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Ginger production drops as demand rises

Country spends around Tk 25-40 bn a year to import ginger

  • ANM Mohibub Uz Zaman
  • 23 February, 2023 12:00 AM
  • Print news
Ginger production drops as demand rises

Ginger production in Bangladesh has been low compared to its rising demand, which forces the country to import the spice putting pressure on its foreign currency reserves.

The production also dropped in the last fiscal year from the previous year.

Bangladesh Bureau of Statistics (BBS) data shows that the country produced 82,152 tonnes of ginger in the fiscal year 2021-22, falling from 84,887 tonnes in FY 2019-20.

In FY 2021-22, Bangladesh had a demand of 0.5-0.6 million tonnes of ginger.

The production of the spice was 60,000 tonnes in FY 2018-19, dropping from 77,052 tonnes in FY 2013-14 and 83,004 tonnes in FY 2014-15, according to the data.

The demand for ginger reached 0.15 million tonnes in FY 2019-10 after increasing manifold over the past decade, according to the Ministry of Commerce.

The country has to spend around Tk 25-40 billion annually to import ginger from India, China and some other countries, according to the ministry.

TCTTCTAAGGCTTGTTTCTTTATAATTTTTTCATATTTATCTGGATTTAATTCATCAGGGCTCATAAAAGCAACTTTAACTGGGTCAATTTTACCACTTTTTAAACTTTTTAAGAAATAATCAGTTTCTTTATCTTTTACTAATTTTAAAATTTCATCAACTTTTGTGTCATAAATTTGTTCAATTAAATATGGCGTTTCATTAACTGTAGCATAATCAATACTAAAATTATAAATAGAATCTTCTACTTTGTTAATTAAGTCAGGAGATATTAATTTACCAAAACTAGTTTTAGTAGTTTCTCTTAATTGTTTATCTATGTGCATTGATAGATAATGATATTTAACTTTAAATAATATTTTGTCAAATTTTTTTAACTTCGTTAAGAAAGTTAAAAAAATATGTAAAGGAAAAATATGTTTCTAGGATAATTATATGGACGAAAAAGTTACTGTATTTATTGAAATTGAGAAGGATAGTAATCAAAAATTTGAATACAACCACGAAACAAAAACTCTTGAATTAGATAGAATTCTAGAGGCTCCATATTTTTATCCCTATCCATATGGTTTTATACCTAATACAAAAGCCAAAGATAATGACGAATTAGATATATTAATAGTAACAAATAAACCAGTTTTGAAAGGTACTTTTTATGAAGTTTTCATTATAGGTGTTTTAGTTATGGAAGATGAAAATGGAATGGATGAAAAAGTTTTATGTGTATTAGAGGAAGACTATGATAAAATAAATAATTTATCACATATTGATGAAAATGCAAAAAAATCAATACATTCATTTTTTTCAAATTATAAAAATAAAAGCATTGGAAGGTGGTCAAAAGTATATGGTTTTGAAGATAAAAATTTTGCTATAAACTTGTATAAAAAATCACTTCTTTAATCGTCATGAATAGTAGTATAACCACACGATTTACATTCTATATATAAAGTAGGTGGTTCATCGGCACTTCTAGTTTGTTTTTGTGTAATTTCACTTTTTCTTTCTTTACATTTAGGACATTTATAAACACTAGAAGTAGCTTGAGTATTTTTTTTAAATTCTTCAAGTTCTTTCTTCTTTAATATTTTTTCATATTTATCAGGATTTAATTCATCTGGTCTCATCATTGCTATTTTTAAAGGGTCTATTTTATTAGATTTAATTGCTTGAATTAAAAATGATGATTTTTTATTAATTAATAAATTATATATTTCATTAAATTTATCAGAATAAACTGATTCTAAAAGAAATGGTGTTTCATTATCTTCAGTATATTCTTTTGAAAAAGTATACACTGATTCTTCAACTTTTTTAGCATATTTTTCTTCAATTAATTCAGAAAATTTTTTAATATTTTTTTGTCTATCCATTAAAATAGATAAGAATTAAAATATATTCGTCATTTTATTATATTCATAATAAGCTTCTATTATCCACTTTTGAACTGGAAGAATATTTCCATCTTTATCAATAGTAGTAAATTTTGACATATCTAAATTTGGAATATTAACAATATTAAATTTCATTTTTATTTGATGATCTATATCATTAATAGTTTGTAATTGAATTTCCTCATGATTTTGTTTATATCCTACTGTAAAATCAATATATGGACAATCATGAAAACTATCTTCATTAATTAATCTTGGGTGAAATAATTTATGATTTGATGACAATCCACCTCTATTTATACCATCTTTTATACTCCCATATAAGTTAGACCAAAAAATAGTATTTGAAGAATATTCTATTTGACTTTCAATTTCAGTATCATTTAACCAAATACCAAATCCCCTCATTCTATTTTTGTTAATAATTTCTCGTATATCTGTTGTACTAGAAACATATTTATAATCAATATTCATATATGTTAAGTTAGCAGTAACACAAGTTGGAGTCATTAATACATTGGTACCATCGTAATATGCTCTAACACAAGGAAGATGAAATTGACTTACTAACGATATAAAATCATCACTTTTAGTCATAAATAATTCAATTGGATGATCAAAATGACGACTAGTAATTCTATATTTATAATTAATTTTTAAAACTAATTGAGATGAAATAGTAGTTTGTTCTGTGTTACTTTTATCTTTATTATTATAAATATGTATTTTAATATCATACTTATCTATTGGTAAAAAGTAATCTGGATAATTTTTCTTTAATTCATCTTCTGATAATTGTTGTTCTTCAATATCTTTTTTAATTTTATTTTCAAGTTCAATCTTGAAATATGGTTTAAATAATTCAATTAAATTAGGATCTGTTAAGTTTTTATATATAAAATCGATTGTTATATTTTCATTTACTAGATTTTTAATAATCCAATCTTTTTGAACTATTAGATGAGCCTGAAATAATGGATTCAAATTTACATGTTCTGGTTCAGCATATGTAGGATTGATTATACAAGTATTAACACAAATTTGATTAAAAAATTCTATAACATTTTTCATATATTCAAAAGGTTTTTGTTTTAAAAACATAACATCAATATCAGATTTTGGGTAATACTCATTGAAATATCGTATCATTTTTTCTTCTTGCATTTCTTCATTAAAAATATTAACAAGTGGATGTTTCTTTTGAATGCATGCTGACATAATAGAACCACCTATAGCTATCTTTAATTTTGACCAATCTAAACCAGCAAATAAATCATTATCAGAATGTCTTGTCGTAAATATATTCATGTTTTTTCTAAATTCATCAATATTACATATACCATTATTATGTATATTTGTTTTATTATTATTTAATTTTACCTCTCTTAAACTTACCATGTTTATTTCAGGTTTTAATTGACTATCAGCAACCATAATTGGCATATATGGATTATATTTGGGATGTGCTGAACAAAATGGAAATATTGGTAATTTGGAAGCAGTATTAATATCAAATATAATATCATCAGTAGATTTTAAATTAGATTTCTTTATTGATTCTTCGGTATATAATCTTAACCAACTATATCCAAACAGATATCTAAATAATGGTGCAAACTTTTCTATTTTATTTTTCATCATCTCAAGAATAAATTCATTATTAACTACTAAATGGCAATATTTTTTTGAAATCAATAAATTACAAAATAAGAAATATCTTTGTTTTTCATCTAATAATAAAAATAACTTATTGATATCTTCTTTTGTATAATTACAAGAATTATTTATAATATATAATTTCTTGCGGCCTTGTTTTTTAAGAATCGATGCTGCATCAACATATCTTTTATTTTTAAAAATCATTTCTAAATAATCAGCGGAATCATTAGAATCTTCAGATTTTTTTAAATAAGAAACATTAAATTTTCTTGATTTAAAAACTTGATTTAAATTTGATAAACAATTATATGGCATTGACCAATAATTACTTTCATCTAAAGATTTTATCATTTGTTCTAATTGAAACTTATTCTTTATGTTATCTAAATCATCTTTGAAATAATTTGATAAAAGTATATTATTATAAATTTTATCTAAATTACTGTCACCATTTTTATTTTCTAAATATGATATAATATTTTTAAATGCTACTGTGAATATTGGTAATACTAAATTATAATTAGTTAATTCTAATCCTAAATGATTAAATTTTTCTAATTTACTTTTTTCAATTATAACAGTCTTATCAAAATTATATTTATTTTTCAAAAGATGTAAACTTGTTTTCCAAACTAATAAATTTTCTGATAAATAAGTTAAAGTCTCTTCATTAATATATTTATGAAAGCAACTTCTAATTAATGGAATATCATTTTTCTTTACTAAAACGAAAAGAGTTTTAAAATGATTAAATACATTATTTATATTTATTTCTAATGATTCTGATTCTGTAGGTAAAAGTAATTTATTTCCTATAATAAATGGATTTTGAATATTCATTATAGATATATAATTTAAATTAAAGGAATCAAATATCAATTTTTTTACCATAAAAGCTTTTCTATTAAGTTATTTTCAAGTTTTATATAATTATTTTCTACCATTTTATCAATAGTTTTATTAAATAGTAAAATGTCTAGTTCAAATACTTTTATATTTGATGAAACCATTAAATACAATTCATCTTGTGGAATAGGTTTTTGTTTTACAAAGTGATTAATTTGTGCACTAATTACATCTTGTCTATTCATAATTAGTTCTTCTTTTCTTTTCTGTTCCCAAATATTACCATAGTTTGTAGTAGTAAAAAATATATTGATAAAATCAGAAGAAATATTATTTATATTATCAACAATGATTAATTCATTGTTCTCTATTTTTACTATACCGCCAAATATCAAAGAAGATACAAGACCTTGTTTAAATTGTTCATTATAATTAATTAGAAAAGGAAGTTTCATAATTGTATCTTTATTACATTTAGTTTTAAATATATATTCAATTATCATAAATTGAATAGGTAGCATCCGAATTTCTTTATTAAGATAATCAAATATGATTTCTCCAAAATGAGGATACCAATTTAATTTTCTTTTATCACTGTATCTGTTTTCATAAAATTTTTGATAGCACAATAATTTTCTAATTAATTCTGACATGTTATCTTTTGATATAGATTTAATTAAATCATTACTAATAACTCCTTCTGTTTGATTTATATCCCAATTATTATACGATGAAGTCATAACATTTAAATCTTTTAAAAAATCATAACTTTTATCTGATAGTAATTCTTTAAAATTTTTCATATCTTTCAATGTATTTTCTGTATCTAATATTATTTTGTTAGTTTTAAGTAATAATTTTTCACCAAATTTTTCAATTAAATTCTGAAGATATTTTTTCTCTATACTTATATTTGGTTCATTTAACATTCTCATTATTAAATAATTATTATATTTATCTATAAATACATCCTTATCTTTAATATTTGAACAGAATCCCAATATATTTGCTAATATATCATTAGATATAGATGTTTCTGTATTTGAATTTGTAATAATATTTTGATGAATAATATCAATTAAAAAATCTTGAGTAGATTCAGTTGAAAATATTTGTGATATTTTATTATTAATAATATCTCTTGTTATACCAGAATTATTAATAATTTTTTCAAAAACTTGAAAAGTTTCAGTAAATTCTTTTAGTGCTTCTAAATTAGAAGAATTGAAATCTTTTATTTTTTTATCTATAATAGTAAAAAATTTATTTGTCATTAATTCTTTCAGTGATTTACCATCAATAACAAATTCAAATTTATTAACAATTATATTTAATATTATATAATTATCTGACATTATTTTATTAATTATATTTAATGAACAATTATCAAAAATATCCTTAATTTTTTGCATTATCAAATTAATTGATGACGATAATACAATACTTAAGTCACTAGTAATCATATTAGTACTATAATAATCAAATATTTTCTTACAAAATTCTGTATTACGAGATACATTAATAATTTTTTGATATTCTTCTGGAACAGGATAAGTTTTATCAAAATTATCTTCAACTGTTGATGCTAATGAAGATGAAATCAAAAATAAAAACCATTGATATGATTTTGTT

Agro-economist and researcher Dr Jahangir Alam Khan told Daily Sun that the import dependency increases due to the lower production against the rising demand.

 “Rising import dependency of ginger also added woes to the dollar crisis in the last couple of years,” he said.

 Higher import dependency also increases the price of the essentials in the country amid instability in the international market, he added.

 The price of ginger has increased in the country while the import of most of the essential products has fallen in the last two months due to the increase in the US dollar rate and the complexity of opening letters of credit (LCs).

The impact of the lower import has already started to appear in the local market, driving up the prices of the spices.

Farmers gradually shifted to cultivating summer vegetables, Aman and other profitable crops instead of ginger due to low-profit margins, according to the sources familiar with local farming.